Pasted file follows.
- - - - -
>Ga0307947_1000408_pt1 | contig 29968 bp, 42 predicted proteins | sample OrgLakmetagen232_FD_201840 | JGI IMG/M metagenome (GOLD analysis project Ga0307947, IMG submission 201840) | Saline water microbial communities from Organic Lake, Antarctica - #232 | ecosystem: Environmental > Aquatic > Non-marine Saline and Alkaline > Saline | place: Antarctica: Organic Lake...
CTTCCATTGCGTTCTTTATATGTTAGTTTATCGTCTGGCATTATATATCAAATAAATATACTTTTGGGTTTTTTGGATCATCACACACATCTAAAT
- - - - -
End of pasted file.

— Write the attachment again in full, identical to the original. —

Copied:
>Ga0307947_1000408_pt1 | contig 29968 bp, 42 predicted proteins | sample OrgLakmetagen232_FD_201840 | JGI IMG/M metagenome (GOLD analysis project Ga0307947, IMG submission 201840) | Saline water microbial communities from Organic Lake, Antarctica - #232 | ecosystem: Environmental > Aquatic > Non-marine Saline and Alkaline > Saline | place: Antarctica: Organic Lake...
CTTCCATTGCGTTCTTTATATGTTAGTTTATCGTCTGGCATTATATATCAAATAAATATACTTTTGGGTTTTTTGGATCATCACACACATCTAAAT